By now most everyone is aware SAP acquired SuccessFactors. The news was announced Saturday. A Google search for the story brings up nearly 3,000 "news" stories
from the last 24-hours. That's a lot - relatively speaking. For comparison, Newt Gingrich brings up about 30,000 news stories the last 24 hours. (hey, HR Technology is popular but not THAT popular
Given the magnitude of the SAP SuccessFactors story, I wanted to analyze it from within our human resources marketplace using our new social media analytics software, SocialEars
SocialEars is a proprietary algorithm from HRmarketer that analyzes the online "social" activity of media outlets, journalists, analysts and other thought leaders in the human resource B2B marketplace to identify trending topics and the key "influencers" driving these discussions. Content aggregated and analyzed includes hundreds of thousands of media stories, blog posts, Tweets and other "shared content" on social sites. It allows you to quickly locate the key influencers on topics relevant to your business and locate the most popular "content". From here, you can do a lot of things like assemble timely and relevant news distribution lists, market research, network building, speaker identification, etc.
So I searched SocialEars shortly after noon on December 5th (Monday) for "SuccessFactors". Now keep in mind, by now every major business news outlet has covered the topic and there will be a lot more coverage to come over the next week - including Jason Averbook's webinar on December 12th about what it all means
. Sounds like a must-attend event.
But my search was from earlier today so my analysis did not include content published after that time. For example, Matt Marshall from VentureBeat wrote a great article about the acquisition this afternoon (which I found on SocialEars moments ago) titled SAP-SuccessFactors: 9 reasons why this is a smart acquisition
but it was a little late to make my analysis from earlier in the day.
And this actually brings up an interesting point about influence and popularity - it's relative. Top influencers and top "content" (articles, blog posts, tweets, etc.) change with time. It's also relative within groups. Those of us who work in the - relatively small and secluded - HR marketplace likely learned about the acquisition in a much different way than those outside our space. Those of us inside the space likely learned about the news from key analysts, bloggers, or other people in our networks whereas the masses learned about it on CNN. But that's an entirely different topic and blog post.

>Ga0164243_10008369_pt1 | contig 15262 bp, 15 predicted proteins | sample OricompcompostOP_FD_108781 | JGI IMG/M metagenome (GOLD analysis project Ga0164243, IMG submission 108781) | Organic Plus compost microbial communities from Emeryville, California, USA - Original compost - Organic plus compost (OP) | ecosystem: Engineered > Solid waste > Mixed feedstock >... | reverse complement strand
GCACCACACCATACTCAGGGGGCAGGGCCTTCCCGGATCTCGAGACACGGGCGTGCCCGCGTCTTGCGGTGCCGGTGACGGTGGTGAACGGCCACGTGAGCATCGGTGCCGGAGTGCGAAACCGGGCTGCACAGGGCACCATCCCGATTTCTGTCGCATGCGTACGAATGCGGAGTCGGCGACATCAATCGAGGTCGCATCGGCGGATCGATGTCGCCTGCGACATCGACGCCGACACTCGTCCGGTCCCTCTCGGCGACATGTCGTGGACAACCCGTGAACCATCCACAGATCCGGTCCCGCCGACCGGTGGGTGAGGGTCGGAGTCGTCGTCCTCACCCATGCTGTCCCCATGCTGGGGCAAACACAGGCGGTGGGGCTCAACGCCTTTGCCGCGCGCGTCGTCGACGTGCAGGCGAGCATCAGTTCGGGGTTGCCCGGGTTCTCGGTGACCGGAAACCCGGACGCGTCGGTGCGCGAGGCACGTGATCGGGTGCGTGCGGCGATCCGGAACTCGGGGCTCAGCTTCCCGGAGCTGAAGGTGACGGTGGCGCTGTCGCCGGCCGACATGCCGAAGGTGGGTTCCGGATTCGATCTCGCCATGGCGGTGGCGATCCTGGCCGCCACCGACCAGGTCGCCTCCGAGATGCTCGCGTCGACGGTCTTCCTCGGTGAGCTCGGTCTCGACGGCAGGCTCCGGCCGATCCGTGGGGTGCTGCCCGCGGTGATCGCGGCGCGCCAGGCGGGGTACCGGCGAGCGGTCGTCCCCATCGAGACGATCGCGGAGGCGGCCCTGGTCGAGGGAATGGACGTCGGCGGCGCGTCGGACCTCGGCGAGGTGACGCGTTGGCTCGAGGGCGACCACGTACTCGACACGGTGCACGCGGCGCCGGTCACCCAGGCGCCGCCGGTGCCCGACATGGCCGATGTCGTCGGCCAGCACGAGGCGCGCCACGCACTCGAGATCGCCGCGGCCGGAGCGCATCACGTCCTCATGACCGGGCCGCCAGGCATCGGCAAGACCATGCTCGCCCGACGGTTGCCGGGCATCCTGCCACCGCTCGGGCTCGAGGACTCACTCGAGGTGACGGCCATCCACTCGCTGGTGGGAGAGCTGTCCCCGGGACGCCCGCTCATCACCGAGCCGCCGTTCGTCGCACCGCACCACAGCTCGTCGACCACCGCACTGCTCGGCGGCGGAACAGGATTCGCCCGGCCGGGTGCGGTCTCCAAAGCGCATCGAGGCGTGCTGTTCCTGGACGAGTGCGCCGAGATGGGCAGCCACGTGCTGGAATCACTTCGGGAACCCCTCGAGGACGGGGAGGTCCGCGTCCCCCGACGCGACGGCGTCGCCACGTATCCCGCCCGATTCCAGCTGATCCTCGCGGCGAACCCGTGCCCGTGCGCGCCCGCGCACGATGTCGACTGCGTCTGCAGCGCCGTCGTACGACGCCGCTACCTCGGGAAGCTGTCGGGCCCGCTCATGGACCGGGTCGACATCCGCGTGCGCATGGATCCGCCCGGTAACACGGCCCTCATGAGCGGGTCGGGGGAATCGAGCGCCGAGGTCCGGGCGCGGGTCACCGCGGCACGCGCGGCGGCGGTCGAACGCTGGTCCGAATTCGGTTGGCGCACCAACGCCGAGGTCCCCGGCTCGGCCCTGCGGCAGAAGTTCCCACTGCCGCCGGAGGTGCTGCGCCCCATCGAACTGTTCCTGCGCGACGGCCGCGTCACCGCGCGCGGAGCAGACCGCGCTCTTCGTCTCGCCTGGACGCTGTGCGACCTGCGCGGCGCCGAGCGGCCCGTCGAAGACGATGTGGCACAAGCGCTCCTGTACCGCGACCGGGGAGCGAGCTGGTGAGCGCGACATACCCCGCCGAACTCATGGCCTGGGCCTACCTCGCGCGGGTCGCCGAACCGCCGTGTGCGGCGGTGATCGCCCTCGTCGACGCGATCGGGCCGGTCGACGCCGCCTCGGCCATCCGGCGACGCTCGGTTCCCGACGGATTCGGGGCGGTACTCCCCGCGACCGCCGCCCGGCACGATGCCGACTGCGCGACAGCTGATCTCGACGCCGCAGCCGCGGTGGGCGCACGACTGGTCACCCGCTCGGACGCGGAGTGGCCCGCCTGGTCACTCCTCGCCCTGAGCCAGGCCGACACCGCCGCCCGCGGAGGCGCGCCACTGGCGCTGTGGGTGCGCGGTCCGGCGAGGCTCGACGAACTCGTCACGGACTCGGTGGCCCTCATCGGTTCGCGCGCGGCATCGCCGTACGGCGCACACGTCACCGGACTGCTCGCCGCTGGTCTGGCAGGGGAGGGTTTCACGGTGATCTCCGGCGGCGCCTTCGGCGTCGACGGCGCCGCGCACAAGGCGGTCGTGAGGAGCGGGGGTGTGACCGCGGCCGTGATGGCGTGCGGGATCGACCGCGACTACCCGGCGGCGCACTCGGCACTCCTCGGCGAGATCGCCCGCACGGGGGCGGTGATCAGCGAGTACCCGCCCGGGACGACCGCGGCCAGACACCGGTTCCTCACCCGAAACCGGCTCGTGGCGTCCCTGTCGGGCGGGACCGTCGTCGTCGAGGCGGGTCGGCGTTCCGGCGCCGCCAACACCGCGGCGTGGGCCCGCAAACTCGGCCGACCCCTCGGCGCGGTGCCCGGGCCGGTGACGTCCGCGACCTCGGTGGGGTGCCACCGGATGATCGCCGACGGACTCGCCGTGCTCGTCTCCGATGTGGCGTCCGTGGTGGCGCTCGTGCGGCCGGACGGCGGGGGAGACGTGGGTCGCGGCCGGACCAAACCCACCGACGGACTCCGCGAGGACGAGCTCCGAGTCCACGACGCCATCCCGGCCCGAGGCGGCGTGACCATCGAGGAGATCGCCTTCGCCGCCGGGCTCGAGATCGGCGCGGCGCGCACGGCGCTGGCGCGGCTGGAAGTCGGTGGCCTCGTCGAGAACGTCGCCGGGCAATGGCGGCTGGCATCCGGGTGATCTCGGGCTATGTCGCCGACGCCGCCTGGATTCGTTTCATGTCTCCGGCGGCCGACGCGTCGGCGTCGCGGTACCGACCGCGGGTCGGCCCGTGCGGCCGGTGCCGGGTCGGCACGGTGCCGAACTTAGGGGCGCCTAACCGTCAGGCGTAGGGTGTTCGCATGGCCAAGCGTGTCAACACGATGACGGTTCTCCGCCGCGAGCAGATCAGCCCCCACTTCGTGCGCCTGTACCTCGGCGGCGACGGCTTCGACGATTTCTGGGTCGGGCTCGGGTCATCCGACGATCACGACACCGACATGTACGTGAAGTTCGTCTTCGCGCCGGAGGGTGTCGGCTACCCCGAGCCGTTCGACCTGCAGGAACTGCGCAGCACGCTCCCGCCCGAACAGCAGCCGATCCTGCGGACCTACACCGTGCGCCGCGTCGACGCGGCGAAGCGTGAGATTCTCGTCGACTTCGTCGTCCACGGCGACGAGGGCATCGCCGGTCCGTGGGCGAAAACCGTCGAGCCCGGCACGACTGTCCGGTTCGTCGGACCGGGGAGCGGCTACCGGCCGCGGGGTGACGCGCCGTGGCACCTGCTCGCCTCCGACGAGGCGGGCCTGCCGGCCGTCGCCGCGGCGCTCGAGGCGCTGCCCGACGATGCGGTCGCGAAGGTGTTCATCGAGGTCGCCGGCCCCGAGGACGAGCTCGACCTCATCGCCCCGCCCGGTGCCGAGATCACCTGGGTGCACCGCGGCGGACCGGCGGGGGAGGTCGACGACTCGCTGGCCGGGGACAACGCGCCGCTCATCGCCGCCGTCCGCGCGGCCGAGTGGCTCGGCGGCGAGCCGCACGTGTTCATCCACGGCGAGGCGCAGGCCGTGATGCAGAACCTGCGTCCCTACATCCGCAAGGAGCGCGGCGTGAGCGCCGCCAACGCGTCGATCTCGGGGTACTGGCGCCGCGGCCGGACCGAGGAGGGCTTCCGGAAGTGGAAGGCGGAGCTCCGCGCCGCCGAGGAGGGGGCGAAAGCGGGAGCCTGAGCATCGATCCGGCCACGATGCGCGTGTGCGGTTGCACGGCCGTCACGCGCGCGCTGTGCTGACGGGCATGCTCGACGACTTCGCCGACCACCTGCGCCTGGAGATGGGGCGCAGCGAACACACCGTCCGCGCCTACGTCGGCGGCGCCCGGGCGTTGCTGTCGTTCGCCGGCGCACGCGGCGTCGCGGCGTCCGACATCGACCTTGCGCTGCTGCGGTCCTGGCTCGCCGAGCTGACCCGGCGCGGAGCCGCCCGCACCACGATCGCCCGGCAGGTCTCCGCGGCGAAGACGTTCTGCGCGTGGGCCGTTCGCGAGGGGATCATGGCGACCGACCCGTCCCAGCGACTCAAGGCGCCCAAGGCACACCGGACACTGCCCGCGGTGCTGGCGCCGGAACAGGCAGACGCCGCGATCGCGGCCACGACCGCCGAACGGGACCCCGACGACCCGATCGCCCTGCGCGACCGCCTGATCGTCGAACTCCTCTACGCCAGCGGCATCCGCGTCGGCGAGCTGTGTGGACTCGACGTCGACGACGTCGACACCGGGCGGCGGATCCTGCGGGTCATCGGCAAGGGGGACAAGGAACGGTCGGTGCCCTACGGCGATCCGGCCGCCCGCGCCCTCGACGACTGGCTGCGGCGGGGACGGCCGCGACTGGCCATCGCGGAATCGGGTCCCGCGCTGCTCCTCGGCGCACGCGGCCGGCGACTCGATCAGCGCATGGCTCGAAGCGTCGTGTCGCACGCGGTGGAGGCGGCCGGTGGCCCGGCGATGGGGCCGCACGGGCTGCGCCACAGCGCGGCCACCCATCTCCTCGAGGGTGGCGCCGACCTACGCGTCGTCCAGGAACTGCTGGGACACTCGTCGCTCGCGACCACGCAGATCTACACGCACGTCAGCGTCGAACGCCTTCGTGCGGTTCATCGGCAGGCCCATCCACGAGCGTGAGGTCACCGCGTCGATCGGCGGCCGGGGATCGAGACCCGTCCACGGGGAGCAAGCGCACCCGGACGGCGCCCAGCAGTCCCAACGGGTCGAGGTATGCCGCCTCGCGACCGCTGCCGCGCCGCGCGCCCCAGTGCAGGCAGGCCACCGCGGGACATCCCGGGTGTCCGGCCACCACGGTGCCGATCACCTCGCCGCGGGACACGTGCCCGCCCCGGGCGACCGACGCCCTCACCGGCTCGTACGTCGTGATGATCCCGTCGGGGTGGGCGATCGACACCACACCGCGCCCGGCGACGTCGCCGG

OK - so within our HR marketplace, who was instrumental in spreading the news and what was the most referenced content about the news?
That press release was initially by far the most popular "content" about the story.
When I searched SocialEars today, the top "articles" about the acquisition were as follows:
Posted by R "Ray" Wang, Principal Analyst and CEO at Constellation Research Group
Twitter ID: @rwang0
Posted by Josh Bersin, CEO, Berin and Associates
Twitter ID: @Josh_Bersin
Posted by: Michael Krigsman, CEO of Asuret, Inc
Twitter ID: @mkrigsman
Posted by: Dennis Howlett, Zdnet Writer and IT Industry Analyst and Commentator
Twitter ID: @dahowlett
Posted by: Arik Hesseldahl, Senior Editor at AllThingsDigital
Twitter ID: @ahess247
How do we measure article popularity? That's the secret sauce of the SocialEars algorithm but basically it comes down to the amount of times these articles were referenced and shared by others.
So who were the people that shared the news of the acquisition? Seriously, a lot and its the wrong question to ask if you count every Tom, Dick and Harry who re-tweeted or shared the story. Frankly, if Dick has 5 followers on Twitter, has never written a blog post and doesn't know what LinkedIn is then his sharing of the story likely fell on deaf ears.
We want to know what people most influenced the news of the acquisition in our HR marketplace.
SocialEars delivered quite an extensive list.
Here are the top 10:
How do we measure top influencers for a particular topic? That's another really secret sauce of the SocialEars algorithm but outside of the obvious (followers, reach, etc.) it's a combination of the authors published content on the topic(s) and how often their content is discussed and shared.
With a little dash of magic :-)
And tomorrow the lists will change. Cool stuff.
Labels: social media, social media analytics, SocialEars